GREENFIELD — A local NineStar employee spent 16 days in Guatemala recently helping to bring electricity to villages in the developing country.
Jeff Conley of Greenfield and more than a dozen other electrical workers from around Indiana traveled to Guatemala on a volunteer trip with the National Rural Electric Cooperative Association, a service organization made up of more than 900 nonprofit rural electric cooperatives.
The cooperative’s mission is to bring power to underdeveloped countries, Conley said. His experience abroad was a surreal one, full of hot temperatures, rough lands and lots of lessons to be learned, he said.
“The people in the village didn’t even know what they don’t have,” Conley said.
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Conley left for Guatemala in late April with 14 other lineman. They traveled to Sepamac Village in Guatemala, a rural area seven hours outside the capital, Guatemala City.
Indiana’s chapter for the cooperative participates in semiannual charity trips, but this is the first time a NineStar employee traveled with the group, said Jamie Bell, NineStar’s director of operations.
While visiting these underserved nations, the workers install power lines and teach locals how to operate and repair equipment, said Maria Winsatt, a spokeswoman with the National Rural Electric Cooperative Association.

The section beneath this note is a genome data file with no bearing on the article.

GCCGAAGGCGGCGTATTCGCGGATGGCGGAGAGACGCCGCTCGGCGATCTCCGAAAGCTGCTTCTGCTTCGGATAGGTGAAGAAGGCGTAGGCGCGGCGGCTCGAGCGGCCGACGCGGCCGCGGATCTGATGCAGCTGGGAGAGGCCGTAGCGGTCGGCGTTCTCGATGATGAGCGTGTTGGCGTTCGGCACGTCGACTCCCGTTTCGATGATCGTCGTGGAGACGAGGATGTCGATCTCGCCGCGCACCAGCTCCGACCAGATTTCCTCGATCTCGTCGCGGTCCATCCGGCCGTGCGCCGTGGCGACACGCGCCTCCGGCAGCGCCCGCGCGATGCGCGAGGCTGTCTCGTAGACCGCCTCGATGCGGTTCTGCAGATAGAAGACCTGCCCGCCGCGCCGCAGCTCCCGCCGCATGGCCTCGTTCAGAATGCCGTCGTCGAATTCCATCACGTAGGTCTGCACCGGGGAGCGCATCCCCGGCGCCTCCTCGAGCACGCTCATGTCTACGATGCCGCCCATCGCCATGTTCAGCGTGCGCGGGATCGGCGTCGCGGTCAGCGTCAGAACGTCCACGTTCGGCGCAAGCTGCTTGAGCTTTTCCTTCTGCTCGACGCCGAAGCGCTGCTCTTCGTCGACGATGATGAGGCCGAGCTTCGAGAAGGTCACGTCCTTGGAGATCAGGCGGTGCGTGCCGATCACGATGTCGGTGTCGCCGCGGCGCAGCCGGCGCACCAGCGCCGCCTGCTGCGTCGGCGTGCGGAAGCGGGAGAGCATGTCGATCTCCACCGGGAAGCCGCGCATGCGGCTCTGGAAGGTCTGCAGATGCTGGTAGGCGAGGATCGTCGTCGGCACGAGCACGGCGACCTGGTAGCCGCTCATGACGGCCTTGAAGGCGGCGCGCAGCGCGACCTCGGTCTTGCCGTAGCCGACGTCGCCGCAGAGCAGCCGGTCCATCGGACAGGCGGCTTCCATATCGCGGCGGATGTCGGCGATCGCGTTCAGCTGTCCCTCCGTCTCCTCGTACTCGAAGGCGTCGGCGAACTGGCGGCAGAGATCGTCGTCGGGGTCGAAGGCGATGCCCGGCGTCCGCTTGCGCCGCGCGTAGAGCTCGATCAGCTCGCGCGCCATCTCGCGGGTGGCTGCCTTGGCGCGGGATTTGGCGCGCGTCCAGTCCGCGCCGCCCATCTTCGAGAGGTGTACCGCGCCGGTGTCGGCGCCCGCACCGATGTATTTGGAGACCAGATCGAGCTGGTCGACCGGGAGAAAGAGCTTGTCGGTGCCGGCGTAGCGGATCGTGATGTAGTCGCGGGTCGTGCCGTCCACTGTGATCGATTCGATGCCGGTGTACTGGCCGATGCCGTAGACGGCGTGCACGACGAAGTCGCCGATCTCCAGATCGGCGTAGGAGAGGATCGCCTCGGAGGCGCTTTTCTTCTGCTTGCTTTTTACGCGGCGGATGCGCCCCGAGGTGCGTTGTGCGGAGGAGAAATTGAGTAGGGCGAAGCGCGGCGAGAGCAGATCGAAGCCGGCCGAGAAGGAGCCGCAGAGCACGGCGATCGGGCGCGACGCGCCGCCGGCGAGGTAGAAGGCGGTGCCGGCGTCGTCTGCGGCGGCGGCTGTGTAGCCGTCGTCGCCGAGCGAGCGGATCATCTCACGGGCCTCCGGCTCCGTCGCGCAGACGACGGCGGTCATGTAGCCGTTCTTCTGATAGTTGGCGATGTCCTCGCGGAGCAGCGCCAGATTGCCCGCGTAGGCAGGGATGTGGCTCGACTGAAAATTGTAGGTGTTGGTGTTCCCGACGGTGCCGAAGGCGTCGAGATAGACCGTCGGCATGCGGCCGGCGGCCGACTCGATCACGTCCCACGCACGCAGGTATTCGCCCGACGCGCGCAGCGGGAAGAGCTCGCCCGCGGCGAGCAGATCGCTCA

Electrifying these areas helps improve infrastructure, Winsatt said, leading to economic growth, better education and improved health care.
After only a few hours in Guatemala, Conley said he quickly learned how different the area was from his Indiana home.
Weather in the country is tropical, and geography is mountainous. Temperatures were greater than 100 degrees the majority of the time he was in the country.
The intense heat wasn’t the only challenge; the rocky area made placing electrical poles much harder as well.
“It’s beautiful terrain, but it wasn’t what we were used to,” Conley said.
One of the most significant moments of his trip was helping to rewire a 20-year-old school, Conley said. He said he hoped the upgrades would help the village expand its educational offerings.
Interacting with the locals, especially those who stood to directly benefit from the work, was a special experience, Conley said.
“It was very easy to get attached to the kids,” he said. “There was only one girl in the village that had gone to high school; they were hoping to offer more adult classes.”
NineStar has donated equipment to the missions in the past, Bell said, and Conley said he hopes more NineStar employees will be able to participate in the future.
“I think this something that we would all like to do,” he said.